In this text which is ostensibly a transcript of an authentic period review, the legendary motoring correspondent, Archie Vicar, hooks a gander at the Van Den Plas Princess 4-litre R.
[The article titled “All things considered” is thought to have appeared in the Evening Post-Echo (extra edition) on March 23, 1967. Douglas Land-Windermere is credited with the photography. Due to the exceptionally poor quality of the originals, stock photos have been used.]
There can be no doubt about it but BMC is certainly in the middle of a winning streak. The Riley Kestrel, Mini Moke, Wolseley 1100/1300, Morris 1800, MGC and Austin 1800 are all in their showrooms having been launched in the recent past. Furthermore, BMC has acquired the ever-problematic Jaguar and looks set to put that ever-leaky ship on an even keel in no time at all. So, it cannot be surprising that a car like the Van Den Plas Princess 4-litre R is part of BMC’s vigorously competent team.
In these increasingly competitive times, such a broad range of unique cars can only help BMC at home and abroad. So, what is it that the Van Den Plas Princess 4.0 Litre R brings to the market? I test-drove one to determine the car’s advantages.
(continued from page 22) the Shropshire Arms hotel’s very fine cellar.
So, it was out of the dining room and into the car! Everything has been thought-through on the Four Litre. Where to begin? Chief among the Van Den Plas’ strong points are its unique appearance, aided and abetted by the aristocratic and unusual grille and attractively composed paint combinations. The rear screen is appropriately angled and foglamps give the front valence a noble mien. Credit where it is due, the car’s fine form is attributed to one Mr Roland Fox who must surely be a name to watch.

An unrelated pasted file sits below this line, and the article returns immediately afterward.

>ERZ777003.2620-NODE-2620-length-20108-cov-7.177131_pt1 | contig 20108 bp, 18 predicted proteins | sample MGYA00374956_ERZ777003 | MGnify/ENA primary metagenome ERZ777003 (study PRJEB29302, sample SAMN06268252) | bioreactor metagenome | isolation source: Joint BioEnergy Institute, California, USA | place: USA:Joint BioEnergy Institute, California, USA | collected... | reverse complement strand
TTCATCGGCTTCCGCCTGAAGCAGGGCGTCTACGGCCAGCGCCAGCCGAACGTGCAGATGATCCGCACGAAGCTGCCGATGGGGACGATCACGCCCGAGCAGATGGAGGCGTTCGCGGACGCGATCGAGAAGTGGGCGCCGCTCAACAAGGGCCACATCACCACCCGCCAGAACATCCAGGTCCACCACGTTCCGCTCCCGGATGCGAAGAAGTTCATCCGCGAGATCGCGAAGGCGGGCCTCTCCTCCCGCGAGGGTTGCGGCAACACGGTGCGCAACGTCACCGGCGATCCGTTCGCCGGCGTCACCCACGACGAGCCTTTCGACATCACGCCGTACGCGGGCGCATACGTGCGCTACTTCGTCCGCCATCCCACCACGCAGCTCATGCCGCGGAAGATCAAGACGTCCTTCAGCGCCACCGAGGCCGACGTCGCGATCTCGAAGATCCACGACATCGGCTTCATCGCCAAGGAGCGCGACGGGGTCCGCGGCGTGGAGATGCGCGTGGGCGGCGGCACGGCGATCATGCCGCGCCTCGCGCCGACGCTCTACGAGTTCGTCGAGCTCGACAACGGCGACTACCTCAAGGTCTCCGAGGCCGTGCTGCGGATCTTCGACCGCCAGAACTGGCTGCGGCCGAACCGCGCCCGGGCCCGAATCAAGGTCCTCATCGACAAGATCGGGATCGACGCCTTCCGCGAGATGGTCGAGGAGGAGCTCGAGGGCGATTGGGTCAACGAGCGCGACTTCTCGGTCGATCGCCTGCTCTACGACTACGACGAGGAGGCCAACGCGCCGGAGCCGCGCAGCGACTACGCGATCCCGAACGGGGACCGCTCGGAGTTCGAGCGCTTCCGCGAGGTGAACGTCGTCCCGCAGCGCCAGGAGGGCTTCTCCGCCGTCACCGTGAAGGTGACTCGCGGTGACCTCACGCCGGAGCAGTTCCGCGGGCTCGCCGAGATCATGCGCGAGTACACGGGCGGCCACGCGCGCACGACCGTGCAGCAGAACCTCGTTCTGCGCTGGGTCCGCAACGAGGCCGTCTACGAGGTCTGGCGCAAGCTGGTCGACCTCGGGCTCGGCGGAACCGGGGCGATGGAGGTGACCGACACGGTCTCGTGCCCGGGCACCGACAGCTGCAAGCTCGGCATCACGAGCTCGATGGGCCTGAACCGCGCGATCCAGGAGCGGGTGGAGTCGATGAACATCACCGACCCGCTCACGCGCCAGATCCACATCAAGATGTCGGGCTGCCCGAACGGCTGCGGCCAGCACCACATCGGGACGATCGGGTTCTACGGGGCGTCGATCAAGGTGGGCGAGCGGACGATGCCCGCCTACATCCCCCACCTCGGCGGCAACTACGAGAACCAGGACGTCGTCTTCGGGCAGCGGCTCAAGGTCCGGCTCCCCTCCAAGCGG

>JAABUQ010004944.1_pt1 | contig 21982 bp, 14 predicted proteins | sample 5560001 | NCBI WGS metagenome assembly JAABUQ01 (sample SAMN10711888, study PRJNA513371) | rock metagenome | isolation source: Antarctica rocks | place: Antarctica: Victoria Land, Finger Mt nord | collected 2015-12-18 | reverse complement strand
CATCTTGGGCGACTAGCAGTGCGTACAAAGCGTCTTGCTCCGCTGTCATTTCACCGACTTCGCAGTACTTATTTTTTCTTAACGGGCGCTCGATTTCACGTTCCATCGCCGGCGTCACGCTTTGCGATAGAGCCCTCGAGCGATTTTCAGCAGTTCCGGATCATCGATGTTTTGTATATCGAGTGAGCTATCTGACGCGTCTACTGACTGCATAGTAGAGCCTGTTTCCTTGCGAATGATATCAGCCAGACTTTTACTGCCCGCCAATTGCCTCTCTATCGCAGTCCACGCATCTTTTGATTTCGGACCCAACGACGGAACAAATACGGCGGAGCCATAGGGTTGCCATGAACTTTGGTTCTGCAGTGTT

The Princess is aimed directly at competitors from Humber and the over-priced vehicles from Jaguar Ltd such as the portly Mark X which, apart from its width has no redeeming features. The 4.0 Litre R also strikes at upstart Rover who sell their lugubrious and thirsty saloon, the 3.0 Litre. Only Ford’s very convincing Zodiac Mk III Executive seems to stand clear of the artillery BMC is launching into a tightly fought fray. (I will be reporting on developments on that front in a forthcoming 5-page special supplement “Ford Zodiac – It Is In The Stars”).
The handsome coachwork of the Princess can carry four adults in considerable comfort. In part this is due to the luxurious West of England headlining, Connolly leather-upholstered chairs and ample sound-proofing. Passengers enjoy spacious room for their legs too. However, there is more to the car than the fine paints, foglamps and sumptuous walnut trim.
The 4-litre R has an ingenious hypoid rear axle to provide better roadability. A three speed Borg-Warner gearbox allows smooth shifts between gears and reduces the tribulations of driving on congested roads. It is a Model 8, and the very best B-W have designed. For the suspension, Van Den Plas have opted for double-wishbones and “coil springs” with lever-arm dampers. I always feel more confident about a car fitted with these. An anti-sway bar can be found under the vehicle.